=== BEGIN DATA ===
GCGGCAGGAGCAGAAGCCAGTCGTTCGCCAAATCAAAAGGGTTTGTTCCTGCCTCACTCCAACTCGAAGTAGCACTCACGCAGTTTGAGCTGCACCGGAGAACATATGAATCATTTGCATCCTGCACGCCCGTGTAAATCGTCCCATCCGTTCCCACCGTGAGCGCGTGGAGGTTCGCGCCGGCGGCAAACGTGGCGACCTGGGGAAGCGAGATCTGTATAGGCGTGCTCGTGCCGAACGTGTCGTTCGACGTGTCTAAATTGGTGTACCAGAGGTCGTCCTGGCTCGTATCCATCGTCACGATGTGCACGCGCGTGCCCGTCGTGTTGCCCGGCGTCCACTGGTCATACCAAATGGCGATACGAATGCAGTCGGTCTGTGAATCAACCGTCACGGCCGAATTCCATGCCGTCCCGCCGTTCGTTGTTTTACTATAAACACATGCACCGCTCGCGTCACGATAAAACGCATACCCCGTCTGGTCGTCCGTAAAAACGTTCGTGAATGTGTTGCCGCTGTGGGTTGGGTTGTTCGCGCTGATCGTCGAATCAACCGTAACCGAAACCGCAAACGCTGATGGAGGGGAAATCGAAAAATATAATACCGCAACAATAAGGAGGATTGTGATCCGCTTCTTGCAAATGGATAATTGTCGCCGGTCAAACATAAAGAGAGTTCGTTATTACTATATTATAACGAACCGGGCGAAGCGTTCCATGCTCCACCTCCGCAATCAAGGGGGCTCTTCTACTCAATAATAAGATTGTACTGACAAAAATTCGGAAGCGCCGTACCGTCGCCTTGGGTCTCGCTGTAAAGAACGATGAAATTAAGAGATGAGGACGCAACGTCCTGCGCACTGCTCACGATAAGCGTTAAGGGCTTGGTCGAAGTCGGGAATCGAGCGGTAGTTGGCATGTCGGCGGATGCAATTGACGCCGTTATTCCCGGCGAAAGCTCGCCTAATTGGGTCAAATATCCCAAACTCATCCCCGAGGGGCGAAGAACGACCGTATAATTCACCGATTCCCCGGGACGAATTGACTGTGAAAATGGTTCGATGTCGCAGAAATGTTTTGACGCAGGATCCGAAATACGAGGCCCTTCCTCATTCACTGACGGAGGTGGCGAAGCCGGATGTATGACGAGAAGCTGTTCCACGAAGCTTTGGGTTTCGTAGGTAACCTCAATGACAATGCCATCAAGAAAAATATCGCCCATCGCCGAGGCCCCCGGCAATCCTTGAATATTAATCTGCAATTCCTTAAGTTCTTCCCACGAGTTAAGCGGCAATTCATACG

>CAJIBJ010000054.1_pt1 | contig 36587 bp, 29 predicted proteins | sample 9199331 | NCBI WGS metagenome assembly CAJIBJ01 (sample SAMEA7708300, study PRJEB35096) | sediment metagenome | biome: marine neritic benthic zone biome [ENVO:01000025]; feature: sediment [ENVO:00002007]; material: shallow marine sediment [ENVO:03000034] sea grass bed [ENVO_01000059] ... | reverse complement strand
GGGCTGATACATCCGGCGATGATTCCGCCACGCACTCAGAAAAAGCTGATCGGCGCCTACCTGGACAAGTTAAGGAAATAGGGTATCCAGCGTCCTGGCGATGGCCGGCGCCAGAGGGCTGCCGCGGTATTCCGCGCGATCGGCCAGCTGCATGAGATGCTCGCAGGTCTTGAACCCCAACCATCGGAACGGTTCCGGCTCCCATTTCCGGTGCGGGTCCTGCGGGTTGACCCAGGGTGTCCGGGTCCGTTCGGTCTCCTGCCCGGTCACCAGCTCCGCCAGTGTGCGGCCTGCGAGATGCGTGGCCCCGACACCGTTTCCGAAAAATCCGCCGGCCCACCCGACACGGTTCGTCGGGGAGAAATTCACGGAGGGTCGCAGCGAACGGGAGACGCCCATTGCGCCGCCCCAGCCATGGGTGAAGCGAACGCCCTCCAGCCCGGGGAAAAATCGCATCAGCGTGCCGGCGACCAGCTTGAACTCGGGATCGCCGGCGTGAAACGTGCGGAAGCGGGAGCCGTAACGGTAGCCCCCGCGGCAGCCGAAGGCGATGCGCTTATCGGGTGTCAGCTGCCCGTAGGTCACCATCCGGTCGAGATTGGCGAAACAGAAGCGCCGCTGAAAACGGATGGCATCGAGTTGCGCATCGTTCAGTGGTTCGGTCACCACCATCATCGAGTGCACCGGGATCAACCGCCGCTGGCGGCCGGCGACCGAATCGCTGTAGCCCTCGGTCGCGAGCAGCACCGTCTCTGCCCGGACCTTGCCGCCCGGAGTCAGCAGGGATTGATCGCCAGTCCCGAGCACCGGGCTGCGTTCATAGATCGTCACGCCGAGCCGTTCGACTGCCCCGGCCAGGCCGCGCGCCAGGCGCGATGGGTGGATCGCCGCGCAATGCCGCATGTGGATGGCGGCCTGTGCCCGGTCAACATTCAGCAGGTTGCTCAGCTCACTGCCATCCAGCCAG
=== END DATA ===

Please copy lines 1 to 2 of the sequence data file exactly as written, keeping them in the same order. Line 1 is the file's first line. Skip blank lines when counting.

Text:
GCGGCAGGAGCAGAAGCCAGTCGTTCGCCAAATCAAAAGGGTTTGTTCCTGCCTCACTCCAACTCGAAGTAGCACTCACGCAGTTTGAGCTGCACCGGAGAACATATGAATCATTTGCATCCTGCACGCCCGTGTAAATCGTCCCATCCGTTCCCACCGTGAGCGCGTGGAGGTTCGCGCCGGCGGCAAACGTGGCGACCTGGGGAAGCGAGATCTGTATAGGCGTGCTCGTGCCGAACGTGTCGTTCGACGTGTCTAAATTGGTGTACCAGAGGTCGTCCTGGCTCGTATCCATCGTCACGATGTGCACGCGCGTGCCCGTCGTGTTGCCCGGCGTCCACTGGTCATACCAAATGGCGATACGAATGCAGTCGGTCTGTGAATCAACCGTCACGGCCGAATTCCATGCCGTCCCGCCGTTCGTTGTTTTACTATAAACACATGCACCGCTCGCGTCACGATAAAACGCATACCCCGTCTGGTCGTCCGTAAAAACGTTCGTGAATGTGTTGCCGCTGTGGGTTGGGTTGTTCGCGCTGATCGTCGAATCAACCGTAACCGAAACCGCAAACGCTGATGGAGGGGAAATCGAAAAATATAATACCGCAACAATAAGGAGGATTGTGATCCGCTTCTTGCAAATGGATAATTGTCGCCGGTCAAACATAAAGAGAGTTCGTTATTACTATATTATAACGAACCGGGCGAAGCGTTCCATGCTCCACCTCCGCAATCAAGGGGGCTCTTCTACTCAATAATAAGATTGTACTGACAAAAATTCGGAAGCGCCGTACCGTCGCCTTGGGTCTCGCTGTAAAGAACGATGAAATTAAGAGATGAGGACGCAACGTCCTGCGCACTGCTCACGATAAGCGTTAAGGGCTTGGTCGAAGTCGGGAATCGAGCGGTAGTTGGCATGTCGGCGGATGCAATTGACGCCGTTATTCCCGGCGAAAGCTCGCCTAATTGGGTCAAATATCCCAAACTCATCCCCGAGGGGCGAAGAACGACCGTATAATTCACCGATTCCCCGGGACGAATTGACTGTGAAAATGGTTCGATGTCGCAGAAATGTTTTGACGCAGGATCCGAAATACGAGGCCCTTCCTCATTCACTGACGGAGGTGGCGAAGCCGGATGTATGACGAGAAGCTGTTCCACGAAGCTTTGGGTTTCGTAGGTAACCTCAATGACAATGCCATCAAGAAAAATATCGCCCATCGCCGAGGCCCCCGGCAATCCTTGAATATTAATCTGCAATTCCTTAAGTTCTTCCCACGAGTTAAGCGGCAATTCATACG

>CAJIBJ010000054.1_pt1 | contig 36587 bp, 29 predicted proteins | sample 9199331 | NCBI WGS metagenome assembly CAJIBJ01 (sample SAMEA7708300, study PRJEB35096) | sediment metagenome | biome: marine neritic benthic zone biome [ENVO:01000025]; feature: sediment [ENVO:00002007]; material: shallow marine sediment [ENVO:03000034] sea grass bed [ENVO_01000059] ... | reverse complement strand